Russia chokes from Forest code

Feature story - 9 August, 2010
The climate change that caused a terrible heat wave and drought in Russia is important but not the only reason for the devastating wildfires in the Central Russia regions.

If nothing changes and if the weather is as hot as it is now the next year the devastating forest fires will hit Russia again

The Forest Code signed off by Mr Putin in 2007 has abolished the centralized woodland-fire control system that used to give the alert when fires broke out and helped to fight them at an early stage.

Till 2007 there was a centralized body responsible for forest protection (Goslesohrana). Its staff consisted of about 70 thousand foresters who patrolled their forest territories on a regular basis and fought the fire at an early stage.  However after adoption of the new Forest code the Goslesohrana was abolished and its functions were distributed between regional authorities and private leaseholders. Instead of 70000 forest guards Russia now has around 12000 forest bureaucrats who mainly do the paperwork.

The Emergency Situations Ministry (MES) is not responsible for forest fire fighting unless the fire threatens the settlements and therefore is not experienced in battling the forest and peat bog fires. The machinery and equipment MES obtains very often can not be used for forest fire fighting activities. For example this kind of equipment can not pass unpaved forest roads or can not assure water extraction from shallow and partly dried water sources.  Eventually 80% of all people involved in forest fires fighting are forest workers whose powers and possibilities are nearly exhausted.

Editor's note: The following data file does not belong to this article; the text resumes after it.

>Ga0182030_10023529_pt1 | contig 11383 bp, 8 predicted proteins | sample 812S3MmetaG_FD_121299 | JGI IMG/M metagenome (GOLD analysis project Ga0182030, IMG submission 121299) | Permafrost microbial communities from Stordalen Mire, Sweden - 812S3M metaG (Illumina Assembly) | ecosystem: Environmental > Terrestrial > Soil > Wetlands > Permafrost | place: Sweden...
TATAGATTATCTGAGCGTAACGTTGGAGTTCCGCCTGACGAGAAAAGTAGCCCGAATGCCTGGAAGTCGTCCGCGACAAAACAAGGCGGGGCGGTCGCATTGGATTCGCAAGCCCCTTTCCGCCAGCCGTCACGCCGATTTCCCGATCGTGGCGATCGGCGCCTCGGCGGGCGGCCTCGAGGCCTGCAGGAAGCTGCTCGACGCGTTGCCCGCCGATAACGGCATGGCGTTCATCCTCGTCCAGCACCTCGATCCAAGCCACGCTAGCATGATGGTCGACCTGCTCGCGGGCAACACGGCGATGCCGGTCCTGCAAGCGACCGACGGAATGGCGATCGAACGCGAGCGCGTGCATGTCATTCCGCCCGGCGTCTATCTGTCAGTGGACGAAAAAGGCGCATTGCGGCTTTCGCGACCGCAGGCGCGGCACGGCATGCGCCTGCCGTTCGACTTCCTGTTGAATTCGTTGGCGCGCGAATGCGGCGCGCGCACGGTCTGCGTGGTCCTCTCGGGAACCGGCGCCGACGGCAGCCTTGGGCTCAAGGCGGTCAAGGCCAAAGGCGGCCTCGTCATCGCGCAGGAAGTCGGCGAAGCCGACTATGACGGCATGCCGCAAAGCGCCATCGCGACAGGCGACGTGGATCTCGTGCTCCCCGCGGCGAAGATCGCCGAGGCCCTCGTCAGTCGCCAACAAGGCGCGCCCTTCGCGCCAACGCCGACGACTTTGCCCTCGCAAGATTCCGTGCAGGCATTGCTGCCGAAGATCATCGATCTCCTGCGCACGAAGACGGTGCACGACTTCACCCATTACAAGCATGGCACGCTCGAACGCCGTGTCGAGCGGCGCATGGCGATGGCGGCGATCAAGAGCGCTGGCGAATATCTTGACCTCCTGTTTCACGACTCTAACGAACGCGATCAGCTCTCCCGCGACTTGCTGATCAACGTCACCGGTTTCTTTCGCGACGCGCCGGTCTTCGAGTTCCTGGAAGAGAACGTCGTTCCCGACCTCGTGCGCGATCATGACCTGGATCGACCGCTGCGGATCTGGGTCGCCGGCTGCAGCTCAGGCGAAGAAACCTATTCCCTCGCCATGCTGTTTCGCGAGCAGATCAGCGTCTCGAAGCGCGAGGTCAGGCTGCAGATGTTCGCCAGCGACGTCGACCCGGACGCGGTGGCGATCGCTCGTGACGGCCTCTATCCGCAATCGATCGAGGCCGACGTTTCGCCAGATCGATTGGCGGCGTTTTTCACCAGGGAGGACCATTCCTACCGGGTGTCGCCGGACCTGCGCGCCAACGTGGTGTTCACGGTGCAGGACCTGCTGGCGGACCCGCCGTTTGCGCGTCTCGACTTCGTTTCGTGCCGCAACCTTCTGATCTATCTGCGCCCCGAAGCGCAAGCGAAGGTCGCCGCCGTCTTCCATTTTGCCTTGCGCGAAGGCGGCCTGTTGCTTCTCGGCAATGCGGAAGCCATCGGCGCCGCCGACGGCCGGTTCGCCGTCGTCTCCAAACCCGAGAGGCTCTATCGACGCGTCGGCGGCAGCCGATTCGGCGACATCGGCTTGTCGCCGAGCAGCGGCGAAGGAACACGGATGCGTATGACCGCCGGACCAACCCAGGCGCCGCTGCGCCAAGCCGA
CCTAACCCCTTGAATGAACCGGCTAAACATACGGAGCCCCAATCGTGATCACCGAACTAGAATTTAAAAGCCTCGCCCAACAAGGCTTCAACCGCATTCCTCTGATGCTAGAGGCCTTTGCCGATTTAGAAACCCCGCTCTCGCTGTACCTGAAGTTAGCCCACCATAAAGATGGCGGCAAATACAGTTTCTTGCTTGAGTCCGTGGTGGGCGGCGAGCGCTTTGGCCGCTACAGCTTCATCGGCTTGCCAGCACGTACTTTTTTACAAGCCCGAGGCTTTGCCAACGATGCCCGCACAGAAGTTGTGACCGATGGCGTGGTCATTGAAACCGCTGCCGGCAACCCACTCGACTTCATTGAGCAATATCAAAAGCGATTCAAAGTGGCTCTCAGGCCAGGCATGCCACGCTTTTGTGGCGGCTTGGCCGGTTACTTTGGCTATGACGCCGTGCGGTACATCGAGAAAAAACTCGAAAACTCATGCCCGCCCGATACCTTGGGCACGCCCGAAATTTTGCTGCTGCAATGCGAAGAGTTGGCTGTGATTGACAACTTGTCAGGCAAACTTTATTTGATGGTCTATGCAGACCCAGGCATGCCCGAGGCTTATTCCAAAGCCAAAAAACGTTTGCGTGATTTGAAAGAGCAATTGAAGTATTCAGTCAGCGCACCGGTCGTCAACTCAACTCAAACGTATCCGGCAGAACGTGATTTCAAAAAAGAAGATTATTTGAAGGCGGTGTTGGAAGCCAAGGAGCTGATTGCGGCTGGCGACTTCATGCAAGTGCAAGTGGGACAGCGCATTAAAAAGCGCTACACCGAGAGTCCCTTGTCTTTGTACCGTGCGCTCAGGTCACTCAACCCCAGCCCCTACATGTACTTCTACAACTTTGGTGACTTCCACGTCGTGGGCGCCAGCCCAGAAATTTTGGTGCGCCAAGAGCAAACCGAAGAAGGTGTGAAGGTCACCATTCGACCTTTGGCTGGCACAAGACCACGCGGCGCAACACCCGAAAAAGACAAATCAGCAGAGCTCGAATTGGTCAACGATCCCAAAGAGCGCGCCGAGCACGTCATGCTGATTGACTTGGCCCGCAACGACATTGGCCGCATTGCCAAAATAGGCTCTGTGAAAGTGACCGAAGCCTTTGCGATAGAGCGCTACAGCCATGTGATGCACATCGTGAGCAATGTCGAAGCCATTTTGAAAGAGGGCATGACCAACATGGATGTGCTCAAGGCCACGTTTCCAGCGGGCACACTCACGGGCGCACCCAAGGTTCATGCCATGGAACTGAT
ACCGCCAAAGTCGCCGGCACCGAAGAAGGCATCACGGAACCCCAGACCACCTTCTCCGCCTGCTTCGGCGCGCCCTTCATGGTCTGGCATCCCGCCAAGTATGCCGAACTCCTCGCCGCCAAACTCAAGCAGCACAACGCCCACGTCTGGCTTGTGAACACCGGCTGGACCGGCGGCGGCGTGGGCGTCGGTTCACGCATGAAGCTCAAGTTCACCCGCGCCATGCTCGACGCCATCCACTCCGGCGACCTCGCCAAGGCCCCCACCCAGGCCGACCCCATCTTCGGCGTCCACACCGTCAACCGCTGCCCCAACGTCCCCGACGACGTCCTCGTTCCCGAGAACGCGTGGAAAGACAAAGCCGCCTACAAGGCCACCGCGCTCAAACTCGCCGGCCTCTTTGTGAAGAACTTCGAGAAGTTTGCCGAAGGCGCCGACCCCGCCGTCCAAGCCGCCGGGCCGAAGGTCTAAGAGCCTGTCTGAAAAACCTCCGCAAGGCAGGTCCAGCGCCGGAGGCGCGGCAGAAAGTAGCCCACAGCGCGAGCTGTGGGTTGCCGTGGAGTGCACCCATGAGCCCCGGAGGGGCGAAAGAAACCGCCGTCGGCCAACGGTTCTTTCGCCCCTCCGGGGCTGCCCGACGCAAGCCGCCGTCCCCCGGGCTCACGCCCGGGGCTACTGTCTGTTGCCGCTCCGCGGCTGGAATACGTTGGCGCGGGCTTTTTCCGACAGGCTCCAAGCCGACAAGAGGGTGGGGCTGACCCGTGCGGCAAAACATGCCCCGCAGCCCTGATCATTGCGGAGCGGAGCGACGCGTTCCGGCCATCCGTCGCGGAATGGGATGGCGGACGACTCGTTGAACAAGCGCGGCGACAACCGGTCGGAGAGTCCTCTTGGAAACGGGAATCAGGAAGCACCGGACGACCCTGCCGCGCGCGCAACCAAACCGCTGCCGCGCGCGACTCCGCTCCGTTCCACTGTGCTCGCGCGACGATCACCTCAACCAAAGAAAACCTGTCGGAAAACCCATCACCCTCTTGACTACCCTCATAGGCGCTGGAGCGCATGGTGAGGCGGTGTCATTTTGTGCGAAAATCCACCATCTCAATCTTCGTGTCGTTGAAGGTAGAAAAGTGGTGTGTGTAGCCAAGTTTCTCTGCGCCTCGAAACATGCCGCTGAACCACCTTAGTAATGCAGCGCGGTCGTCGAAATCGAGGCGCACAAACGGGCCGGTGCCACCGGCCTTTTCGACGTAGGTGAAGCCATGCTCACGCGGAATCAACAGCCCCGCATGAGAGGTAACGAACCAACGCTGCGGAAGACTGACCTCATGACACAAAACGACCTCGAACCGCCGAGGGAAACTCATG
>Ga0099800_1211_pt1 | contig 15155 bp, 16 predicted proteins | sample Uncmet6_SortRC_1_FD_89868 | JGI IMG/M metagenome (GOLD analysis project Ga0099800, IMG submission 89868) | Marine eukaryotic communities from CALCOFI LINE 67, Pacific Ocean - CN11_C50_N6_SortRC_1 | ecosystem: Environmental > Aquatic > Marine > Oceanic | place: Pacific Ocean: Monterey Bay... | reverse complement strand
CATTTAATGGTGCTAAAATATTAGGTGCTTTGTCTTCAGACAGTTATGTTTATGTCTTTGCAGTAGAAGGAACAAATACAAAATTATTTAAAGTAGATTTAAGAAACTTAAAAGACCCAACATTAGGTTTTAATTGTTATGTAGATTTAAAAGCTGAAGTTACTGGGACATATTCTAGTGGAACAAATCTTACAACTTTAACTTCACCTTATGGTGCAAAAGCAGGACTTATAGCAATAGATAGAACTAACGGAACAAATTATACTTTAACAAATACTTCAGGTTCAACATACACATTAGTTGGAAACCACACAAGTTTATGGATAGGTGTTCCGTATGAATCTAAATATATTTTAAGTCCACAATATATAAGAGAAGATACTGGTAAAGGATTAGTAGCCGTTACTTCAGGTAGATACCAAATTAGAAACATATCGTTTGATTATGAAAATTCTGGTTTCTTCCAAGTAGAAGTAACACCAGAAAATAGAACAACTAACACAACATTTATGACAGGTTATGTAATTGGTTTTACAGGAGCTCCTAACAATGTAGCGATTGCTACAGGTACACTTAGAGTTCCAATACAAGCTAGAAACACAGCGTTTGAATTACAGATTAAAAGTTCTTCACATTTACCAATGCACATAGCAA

Many foresters are now working out of a mere enthusiasm - in the budget only 2,2 billion rubles are allocated for fire fighting. With the scale of forest fires we are now facing this budget will be sufficient only for two days. But if there is no money there is no modern equipment.

There is no reason to rely on leaseholders: under the law they are obliged to assure fire fighting but not to fight the fire. Fire fighting is within the duties of those regional bodies that won the tender for fire-extinguishing activities. But many regions simply don't have such organizations. They do not have representatives of forest services as well: where the major forest areas are leased, the forest services and former forestry stations are rather small since it is expected that main forestry activities should be done by leaseholders. As consequence when it is necessary to attract professionals for fighting with forest fires it turns out that there is nobody to attract.  

So, what should be done?

First of all the authorities should honestly admit that the heatwave is not the only one to blame for the situation we are facing now. The problem can be solved if the government establishes a centralized system of forest protection employing no less than 20000 people, Greenpeace believes.

If nothing changes and if the weather is as hot as it is now the next year the devastating forest fires will hit Russia again.

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